Tags: vitamin | deficiency | death

Low Vitamin D Endangers Seniors

Monday, 30 July 2012 11:50 AM EDT

For older adults, especially those who are frail, low levels of vitamin D can mean a much greater risk of premature death, a new study conclude.
This study, published in the European Journal of Clinical Nutrition, examined more than 4,300 adults older than 60 and determined those with vitamin D deficiency had a 30 percent greater risk of death than people who had higher levels.
Overall, people who were frail had twice the risk of dying, while frail adults with low levels of vitamin D had three times the risk of death, compared with healthy seniors who had adequate levels of the “sunshine vitamin.”
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“What this really means is that it is important to assess vitamin D levels in older adults, and especially among people who are frail,” said lead researcher Ellen Smit of Oregon State University.
“Older adults need to be screened for vitamin D,” said Smit, a nutritional epidemiologist at OSU’s College of Public Health and Human Sciences. “As you age, there is an increased risk of melanoma, but older adults should try and get more activity in the sunshine.”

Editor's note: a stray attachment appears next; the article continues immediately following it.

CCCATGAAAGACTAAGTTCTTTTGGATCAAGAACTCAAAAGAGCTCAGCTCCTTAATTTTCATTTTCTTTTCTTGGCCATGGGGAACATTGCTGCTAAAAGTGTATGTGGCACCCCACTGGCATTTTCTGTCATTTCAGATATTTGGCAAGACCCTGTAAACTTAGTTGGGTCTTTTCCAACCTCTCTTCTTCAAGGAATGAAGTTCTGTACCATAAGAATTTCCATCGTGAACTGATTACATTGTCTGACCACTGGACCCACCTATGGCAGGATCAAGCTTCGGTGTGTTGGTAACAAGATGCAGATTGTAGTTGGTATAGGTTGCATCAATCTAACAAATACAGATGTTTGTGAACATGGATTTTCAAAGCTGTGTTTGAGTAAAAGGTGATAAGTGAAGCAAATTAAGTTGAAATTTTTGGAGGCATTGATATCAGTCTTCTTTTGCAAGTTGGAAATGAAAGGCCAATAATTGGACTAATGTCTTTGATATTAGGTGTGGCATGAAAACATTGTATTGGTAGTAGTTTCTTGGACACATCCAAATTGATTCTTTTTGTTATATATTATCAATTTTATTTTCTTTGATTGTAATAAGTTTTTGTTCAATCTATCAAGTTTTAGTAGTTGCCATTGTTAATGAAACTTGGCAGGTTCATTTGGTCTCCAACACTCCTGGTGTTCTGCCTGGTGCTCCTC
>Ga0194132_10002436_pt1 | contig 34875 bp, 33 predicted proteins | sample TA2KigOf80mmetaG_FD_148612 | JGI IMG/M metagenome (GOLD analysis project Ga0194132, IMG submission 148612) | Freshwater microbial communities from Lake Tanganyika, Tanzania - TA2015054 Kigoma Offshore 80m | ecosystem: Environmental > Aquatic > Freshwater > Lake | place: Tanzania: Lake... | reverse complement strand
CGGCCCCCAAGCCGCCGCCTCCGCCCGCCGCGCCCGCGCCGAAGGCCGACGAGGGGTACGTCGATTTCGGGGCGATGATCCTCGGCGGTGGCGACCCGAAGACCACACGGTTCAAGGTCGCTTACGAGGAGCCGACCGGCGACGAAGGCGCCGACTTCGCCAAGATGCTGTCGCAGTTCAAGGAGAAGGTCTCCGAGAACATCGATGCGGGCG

Frailty is defined as a decrease in physical functioning and includes muscle weakness, slow walking, exhaustion, low physical activity, and unintentional weight loss.
Researchers said they could not determine if low vitamin D contributed to frailty, or whether frail people became vitamin D deficient because of health problems. But Smit said it makes no difference.
“If you have both, it may not really matter which came first because you are worse off and at greater risk of dying than other older people who are frail and who don’t have low vitamin D,” she said. “This is an important finding because we already know there is a biological basis for this. Vitamin D impacts muscle function and bones, so it makes sense that it plays a big role in frailty.”
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For the study, researchers divided study participants into four groups based on their vitamin D levels. In general, they found those who had lower vitamin D levels were more likely to be frail and face greater risks of early death.
About 70 percent of Americans have insufficient levels of vitamin D. OSU’s Linus Pauling Institute recommends adults take 2,000 IU of supplemental vitamin D daily. The current federal guidelines are 600 IU for most adults, and 800 for those older than 70.

© HealthDay

For frail older adults, low levels of vitamin D can raise the odds of premature death.
Monday, 30 July 2012 11:50 AM
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